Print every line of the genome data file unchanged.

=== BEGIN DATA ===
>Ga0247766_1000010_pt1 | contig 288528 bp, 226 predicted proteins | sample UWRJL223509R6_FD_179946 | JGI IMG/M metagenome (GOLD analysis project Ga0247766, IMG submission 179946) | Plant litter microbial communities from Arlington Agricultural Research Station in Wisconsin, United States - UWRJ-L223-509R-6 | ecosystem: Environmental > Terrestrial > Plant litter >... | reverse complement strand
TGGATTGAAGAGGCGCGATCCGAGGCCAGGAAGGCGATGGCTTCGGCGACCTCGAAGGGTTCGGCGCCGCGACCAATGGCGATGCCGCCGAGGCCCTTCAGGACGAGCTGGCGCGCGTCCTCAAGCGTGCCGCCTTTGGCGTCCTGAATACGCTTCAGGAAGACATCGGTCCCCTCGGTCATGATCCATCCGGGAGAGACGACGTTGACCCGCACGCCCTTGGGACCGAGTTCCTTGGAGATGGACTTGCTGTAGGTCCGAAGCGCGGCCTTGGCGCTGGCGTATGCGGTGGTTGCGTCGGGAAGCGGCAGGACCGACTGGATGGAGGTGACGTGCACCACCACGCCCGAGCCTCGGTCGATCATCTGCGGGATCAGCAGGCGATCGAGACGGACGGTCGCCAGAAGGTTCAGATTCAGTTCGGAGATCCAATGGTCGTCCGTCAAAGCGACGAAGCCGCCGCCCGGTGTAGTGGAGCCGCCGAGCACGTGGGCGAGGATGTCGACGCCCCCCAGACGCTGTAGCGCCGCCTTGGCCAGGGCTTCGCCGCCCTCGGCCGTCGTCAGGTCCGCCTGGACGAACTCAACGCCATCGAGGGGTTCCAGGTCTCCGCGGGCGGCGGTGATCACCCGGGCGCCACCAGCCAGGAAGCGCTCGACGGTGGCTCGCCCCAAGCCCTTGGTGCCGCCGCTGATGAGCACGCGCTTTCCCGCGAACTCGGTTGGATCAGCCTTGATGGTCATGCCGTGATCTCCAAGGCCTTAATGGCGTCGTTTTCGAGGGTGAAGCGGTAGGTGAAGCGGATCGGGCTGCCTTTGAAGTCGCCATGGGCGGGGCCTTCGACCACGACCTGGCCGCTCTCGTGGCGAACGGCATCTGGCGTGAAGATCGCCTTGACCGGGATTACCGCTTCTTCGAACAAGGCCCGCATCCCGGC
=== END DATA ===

>Ga0247766_1000010_pt1 | contig 288528 bp, 226 predicted proteins | sample UWRJL223509R6_FD_179946 | JGI IMG/M metagenome (GOLD analysis project Ga0247766, IMG submission 179946) | Plant litter microbial communities from Arlington Agricultural Research Station in Wisconsin, United States - UWRJ-L223-509R-6 | ecosystem: Environmental > Terrestrial > Plant litter >... | reverse complement strand
TGGATTGAAGAGGCGCGATCCGAGGCCAGGAAGGCGATGGCTTCGGCGACCTCGAAGGGTTCGGCGCCGCGACCAATGGCGATGCCGCCGAGGCCCTTCAGGACGAGCTGGCGCGCGTCCTCAAGCGTGCCGCCTTTGGCGTCCTGAATACGCTTCAGGAAGACATCGGTCCCCTCGGTCATGATCCATCCGGGAGAGACGACGTTGACCCGCACGCCCTTGGGACCGAGTTCCTTGGAGATGGACTTGCTGTAGGTCCGAAGCGCGGCCTTGGCGCTGGCGTATGCGGTGGTTGCGTCGGGAAGCGGCAGGACCGACTGGATGGAGGTGACGTGCACCACCACGCCCGAGCCTCGGTCGATCATCTGCGGGATCAGCAGGCGATCGAGACGGACGGTCGCCAGAAGGTTCAGATTCAGTTCGGAGATCCAATGGTCGTCCGTCAAAGCGACGAAGCCGCCGCCCGGTGTAGTGGAGCCGCCGAGCACGTGGGCGAGGATGTCGACGCCCCCCAGACGCTGTAGCGCCGCCTTGGCCAGGGCTTCGCCGCCCTCGGCCGTCGTCAGGTCCGCCTGGACGAACTCAACGCCATCGAGGGGTTCCAGGTCTCCGCGGGCGGCGGTGATCACCCGGGCGCCACCAGCCAGGAAGCGCTCGACGGTGGCTCGCCCCAAGCCCTTGGTGCCGCCGCTGATGAGCACGCGCTTTCCCGCGAACTCGGTTGGATCAGCCTTGATGGTCATGCCGTGATCTCCAAGGCCTTAATGGCGTCGTTTTCGAGGGTGAAGCGGTAGGTGAAGCGGATCGGGCTGCCTTTGAAGTCGCCATGGGCGGGGCCTTCGACCACGACCTGGCCGCTCTCGTGGCGAACGGCATCTGGCGTGAAGATCGCCTTGACCGGGATTACCGCTTCTTCGAACAAGGCCCGCATCCCGGC